Now there is a concern here is that an individual could be so heart-broken from their experience of love, whatever the category be it a romantic one or friendship-based, is that they could never open their heart to anyone ever again. Leading their once generous and kind spirit to turn into a mean and aggressive one, ultimately to a life of extreme selfishness and self-preservation. This is exactly why self-healing is too important, and that instead of denying the existence of love, maybe the programming of how that love was channeled is the actual culprit at fault? In conclusion, how does one even dream of such an endeavour when a very basic need is taken away from them, which is, among other things: the close presence, friendship and intimacy of another human being.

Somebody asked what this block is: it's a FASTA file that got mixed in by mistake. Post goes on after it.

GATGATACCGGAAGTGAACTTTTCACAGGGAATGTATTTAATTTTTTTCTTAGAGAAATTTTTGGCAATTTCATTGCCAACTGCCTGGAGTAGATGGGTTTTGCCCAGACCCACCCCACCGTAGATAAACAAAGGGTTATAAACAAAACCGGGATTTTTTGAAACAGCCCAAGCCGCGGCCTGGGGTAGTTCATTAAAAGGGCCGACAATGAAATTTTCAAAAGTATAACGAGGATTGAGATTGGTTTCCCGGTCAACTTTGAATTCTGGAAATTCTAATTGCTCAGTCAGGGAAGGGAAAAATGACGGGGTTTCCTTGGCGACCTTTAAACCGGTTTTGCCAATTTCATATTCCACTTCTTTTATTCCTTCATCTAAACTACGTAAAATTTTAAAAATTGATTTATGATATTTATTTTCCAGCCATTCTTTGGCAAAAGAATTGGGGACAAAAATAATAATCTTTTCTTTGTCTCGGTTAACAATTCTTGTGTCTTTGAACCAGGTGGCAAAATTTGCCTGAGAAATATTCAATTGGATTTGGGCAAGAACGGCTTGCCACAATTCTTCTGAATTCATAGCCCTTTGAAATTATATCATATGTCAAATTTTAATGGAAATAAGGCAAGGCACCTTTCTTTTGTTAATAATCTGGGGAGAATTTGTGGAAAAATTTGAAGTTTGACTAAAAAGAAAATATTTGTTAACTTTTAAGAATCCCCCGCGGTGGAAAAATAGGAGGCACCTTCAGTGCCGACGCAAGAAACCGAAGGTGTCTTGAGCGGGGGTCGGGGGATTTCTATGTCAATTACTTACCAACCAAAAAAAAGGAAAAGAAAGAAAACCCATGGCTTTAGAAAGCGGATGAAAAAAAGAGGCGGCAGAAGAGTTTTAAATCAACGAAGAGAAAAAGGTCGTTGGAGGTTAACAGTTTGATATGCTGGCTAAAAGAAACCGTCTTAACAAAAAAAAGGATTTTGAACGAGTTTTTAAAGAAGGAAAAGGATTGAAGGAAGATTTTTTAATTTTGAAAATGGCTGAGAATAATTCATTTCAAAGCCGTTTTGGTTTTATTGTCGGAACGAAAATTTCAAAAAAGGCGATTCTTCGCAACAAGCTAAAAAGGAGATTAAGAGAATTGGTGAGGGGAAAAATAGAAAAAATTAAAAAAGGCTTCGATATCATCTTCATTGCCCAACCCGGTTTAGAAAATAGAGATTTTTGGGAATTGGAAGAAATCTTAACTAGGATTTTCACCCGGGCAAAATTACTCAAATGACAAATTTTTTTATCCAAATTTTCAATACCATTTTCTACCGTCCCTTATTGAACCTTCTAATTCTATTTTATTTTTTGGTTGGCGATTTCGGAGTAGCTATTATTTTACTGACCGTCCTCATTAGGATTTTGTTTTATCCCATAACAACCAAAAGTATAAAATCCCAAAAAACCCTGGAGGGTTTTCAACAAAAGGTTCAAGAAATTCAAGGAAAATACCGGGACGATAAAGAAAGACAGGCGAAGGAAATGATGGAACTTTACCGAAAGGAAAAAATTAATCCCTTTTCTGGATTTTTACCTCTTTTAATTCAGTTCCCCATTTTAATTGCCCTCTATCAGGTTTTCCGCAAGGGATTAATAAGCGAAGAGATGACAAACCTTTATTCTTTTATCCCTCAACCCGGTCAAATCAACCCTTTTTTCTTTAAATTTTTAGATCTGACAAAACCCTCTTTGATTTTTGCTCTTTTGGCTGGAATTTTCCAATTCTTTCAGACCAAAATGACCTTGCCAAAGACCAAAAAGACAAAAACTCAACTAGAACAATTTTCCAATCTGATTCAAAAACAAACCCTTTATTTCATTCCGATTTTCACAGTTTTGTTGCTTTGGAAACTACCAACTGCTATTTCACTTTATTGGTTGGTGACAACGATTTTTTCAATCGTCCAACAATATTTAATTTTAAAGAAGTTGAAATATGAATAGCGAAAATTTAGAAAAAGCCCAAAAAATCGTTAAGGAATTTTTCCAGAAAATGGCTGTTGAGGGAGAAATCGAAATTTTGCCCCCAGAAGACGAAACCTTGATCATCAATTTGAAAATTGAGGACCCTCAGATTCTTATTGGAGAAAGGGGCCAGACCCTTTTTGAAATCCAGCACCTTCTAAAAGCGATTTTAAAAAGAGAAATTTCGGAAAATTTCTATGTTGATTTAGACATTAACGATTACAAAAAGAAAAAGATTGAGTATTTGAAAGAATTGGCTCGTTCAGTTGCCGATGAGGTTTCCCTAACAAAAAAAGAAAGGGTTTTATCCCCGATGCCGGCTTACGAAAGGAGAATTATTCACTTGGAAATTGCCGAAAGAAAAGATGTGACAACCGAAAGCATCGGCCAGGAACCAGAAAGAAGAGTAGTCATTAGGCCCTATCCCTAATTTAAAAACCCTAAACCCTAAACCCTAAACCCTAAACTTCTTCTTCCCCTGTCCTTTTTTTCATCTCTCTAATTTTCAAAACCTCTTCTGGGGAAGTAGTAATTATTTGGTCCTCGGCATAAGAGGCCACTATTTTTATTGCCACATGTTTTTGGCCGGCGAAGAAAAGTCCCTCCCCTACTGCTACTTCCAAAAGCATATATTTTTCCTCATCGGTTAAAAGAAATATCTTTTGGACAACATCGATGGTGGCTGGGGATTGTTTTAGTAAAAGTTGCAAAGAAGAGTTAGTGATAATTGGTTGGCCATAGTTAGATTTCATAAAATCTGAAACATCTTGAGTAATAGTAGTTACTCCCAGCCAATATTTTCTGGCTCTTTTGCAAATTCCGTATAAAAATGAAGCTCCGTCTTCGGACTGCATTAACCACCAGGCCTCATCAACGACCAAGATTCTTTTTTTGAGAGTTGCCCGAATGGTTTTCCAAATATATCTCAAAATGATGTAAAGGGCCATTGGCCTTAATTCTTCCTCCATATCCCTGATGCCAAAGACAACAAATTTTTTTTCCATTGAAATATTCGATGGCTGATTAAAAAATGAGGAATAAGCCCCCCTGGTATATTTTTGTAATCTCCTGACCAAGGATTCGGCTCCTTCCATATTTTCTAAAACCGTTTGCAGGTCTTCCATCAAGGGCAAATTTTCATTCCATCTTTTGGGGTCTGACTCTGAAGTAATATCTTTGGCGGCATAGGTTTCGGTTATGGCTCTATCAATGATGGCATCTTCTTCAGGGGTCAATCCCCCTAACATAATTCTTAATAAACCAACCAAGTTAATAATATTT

Most authentic spiritual traditions always have love at its central theme and goal. The difference between a spiritually-oriented love and contemporary human love is that the former emphasises on the point of expecting nothing is return. How liberating is the experience to love without expecting anything in return, and what wonders would such a love hold and how much could it unveil our own potential as human beings?
I can only point an answer to those questions through the words of Alireza Nurbakhsh, Master of Nimatullahi Sufi Order where he writes: “Divine love may begin with our loving another, but gradually our love grows to embrace everything, and as our love encompasses everything, we transcend the norms associated with human love...” - link to article